The winter Bering Sea ice pack is the smallest in 150 years.
That’s according to Climate Science and Services Manager for the Alaska region, Rick Thoman. NOAA uses several sources of data to measure the sea ice cover: community observations, aerial reports, satellite images, and low orbiting images. A model of the sea ice cycle of movement and formation over time becomes possible when this data is combined with other historical records, like ship logs dating back as far as 1850.
This year, open water near Saint Lawrence Island and the northern Bering Strait has caused damage to buildings on Little Diomede from chunks of ice thrashed onto the shore during storms. It also creates dangerous conditions for marine mammal subsistence hunting.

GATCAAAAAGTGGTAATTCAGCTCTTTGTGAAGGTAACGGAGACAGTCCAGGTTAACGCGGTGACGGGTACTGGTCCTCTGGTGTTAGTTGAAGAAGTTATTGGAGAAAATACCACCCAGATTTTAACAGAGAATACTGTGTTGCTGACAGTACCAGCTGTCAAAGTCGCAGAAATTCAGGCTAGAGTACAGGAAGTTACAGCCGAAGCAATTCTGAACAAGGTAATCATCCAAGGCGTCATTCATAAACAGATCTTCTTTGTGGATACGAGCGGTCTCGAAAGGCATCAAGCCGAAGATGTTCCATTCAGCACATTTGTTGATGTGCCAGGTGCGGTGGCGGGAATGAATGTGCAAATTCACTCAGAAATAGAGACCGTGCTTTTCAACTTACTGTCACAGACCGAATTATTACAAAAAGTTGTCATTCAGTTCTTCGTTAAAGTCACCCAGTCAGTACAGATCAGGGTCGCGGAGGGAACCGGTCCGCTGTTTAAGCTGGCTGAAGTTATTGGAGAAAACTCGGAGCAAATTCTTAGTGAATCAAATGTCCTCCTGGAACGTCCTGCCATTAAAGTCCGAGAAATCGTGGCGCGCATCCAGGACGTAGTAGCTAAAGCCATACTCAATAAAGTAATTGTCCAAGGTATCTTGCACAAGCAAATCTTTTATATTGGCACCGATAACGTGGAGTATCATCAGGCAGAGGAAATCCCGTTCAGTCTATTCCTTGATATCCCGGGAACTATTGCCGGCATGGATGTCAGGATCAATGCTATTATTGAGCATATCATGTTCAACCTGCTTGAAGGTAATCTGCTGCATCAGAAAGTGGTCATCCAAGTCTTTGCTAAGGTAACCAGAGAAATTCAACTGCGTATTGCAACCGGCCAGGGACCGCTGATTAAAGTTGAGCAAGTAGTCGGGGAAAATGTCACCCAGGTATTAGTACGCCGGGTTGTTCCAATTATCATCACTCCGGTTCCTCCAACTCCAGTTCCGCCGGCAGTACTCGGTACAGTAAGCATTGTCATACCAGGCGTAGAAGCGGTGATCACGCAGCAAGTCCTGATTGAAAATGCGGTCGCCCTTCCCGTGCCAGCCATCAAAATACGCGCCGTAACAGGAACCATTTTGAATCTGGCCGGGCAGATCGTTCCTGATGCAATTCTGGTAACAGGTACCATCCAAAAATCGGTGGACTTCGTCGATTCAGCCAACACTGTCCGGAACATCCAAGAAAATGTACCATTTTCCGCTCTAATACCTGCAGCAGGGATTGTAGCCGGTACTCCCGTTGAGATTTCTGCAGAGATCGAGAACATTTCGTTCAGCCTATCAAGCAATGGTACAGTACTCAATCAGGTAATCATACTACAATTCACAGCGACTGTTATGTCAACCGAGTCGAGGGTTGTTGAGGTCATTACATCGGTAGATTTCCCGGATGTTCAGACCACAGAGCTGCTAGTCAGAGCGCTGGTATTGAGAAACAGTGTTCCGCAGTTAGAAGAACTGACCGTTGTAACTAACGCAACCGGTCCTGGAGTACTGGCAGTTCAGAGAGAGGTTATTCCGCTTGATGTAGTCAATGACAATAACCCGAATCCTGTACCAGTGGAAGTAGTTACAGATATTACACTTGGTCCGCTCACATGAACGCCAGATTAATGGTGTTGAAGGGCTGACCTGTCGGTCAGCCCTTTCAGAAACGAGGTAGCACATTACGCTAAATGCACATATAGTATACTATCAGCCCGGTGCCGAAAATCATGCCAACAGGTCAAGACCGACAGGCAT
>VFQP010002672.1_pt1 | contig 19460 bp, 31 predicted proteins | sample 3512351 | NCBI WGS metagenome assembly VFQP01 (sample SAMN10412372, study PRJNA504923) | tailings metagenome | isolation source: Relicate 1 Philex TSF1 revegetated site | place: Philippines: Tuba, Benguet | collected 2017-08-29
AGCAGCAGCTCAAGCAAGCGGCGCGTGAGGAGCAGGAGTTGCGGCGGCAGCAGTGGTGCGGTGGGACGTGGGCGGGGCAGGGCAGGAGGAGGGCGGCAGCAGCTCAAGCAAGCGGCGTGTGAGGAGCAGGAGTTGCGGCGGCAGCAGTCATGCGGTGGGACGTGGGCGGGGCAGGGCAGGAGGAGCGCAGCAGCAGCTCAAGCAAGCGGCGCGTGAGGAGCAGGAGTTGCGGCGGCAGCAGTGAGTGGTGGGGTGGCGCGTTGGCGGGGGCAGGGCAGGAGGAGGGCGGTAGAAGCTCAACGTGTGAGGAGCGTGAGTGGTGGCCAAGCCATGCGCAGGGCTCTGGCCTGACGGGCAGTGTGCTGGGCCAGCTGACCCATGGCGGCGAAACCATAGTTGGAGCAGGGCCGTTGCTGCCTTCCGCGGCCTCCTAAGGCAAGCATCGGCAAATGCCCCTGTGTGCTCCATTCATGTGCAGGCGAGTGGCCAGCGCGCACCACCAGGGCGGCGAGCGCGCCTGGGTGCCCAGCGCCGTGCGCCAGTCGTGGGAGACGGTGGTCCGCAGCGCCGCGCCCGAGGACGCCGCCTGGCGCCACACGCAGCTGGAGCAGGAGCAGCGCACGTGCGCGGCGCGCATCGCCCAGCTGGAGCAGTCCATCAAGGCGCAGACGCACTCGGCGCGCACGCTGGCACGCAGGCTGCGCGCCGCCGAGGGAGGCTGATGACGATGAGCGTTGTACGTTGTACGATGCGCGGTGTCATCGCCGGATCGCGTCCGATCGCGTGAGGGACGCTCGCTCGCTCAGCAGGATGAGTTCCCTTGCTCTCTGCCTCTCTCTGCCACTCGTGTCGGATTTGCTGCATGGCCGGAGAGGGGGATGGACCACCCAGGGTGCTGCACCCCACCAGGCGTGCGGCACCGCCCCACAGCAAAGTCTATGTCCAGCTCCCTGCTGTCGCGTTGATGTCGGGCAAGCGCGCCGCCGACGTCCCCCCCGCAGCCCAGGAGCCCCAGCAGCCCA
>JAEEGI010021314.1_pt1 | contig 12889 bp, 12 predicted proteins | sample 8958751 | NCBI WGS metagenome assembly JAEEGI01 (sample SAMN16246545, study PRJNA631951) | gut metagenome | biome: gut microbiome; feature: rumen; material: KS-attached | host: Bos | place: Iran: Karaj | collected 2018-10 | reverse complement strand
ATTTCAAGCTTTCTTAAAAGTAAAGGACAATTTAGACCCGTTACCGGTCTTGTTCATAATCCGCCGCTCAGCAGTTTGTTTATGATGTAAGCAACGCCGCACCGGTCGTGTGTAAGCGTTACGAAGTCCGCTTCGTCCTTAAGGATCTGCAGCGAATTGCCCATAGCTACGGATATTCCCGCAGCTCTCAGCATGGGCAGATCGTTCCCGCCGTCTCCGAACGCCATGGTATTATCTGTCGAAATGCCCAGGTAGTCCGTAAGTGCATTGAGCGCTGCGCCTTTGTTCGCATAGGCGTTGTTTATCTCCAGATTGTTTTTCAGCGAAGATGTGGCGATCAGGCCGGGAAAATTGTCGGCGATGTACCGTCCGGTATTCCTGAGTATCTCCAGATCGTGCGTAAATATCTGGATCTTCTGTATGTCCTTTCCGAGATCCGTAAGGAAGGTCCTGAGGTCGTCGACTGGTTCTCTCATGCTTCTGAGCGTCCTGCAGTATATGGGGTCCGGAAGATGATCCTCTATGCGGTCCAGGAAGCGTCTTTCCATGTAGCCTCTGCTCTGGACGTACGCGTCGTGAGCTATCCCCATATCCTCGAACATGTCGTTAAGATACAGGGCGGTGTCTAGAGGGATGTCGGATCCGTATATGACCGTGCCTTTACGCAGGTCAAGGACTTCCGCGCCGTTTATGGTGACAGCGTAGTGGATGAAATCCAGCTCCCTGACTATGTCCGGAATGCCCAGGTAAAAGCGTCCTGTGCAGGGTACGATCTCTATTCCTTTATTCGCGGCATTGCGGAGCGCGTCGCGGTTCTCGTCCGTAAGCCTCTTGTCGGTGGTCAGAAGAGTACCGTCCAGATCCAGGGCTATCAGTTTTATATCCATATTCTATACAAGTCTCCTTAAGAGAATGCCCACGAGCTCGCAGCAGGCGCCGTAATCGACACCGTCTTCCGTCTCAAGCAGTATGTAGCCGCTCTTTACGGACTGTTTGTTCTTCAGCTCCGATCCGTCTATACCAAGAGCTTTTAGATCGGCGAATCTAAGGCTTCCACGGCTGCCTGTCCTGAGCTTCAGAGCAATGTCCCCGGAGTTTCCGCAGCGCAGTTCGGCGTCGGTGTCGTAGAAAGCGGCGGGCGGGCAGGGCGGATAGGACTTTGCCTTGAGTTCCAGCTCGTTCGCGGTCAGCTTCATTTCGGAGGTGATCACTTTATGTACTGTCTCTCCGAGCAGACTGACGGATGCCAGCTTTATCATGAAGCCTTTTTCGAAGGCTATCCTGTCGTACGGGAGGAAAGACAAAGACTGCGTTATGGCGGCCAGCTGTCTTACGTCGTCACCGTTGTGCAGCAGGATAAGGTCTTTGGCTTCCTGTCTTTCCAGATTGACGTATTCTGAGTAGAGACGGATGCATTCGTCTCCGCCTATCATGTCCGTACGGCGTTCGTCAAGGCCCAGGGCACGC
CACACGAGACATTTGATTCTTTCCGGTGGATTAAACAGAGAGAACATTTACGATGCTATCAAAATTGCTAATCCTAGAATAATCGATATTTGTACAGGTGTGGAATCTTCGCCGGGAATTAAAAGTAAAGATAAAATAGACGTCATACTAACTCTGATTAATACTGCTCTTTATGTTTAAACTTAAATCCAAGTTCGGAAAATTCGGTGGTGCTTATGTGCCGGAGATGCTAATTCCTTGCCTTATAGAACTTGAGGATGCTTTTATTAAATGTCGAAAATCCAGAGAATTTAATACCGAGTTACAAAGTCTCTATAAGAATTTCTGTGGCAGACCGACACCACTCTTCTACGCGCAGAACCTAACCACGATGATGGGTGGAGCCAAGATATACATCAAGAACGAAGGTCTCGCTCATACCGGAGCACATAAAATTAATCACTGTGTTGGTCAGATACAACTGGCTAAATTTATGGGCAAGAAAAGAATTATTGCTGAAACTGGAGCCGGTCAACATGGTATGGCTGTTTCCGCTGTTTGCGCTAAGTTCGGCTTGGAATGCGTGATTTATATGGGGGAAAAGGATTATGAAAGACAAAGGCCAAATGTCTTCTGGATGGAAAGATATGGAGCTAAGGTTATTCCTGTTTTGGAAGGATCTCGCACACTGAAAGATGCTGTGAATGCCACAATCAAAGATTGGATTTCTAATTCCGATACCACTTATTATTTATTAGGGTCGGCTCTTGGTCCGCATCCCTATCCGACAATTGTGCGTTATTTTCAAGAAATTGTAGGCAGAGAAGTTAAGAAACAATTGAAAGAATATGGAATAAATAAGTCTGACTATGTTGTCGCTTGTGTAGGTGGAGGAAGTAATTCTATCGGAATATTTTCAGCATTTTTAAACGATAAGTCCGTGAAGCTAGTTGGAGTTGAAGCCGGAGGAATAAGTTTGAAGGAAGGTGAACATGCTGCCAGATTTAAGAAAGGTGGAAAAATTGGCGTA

Several influences have exacerbated the recent shrinking and thinning of the sea ice. Average ocean temperatures have warmed for four consecutive years. A weather pattern of persistent storms and turbulent seas have prevented ice from solidifying. The absence of extended periods of cold north winds kept the ice from cramming against the shore and staying in place. Long periods of deep cold temperatures are needed to form ice, and that hasn’t happened.
In cooperation with the National Weather Service/NOAA, KNOM airs 3 daily reports of sea ice location: essential information for the many communities along 6,640 miles of Alaskan coastline.
Image at top: Wintertime shore ice near the village of Shaktoolik. Photo: Laura Kraegel, KNOM.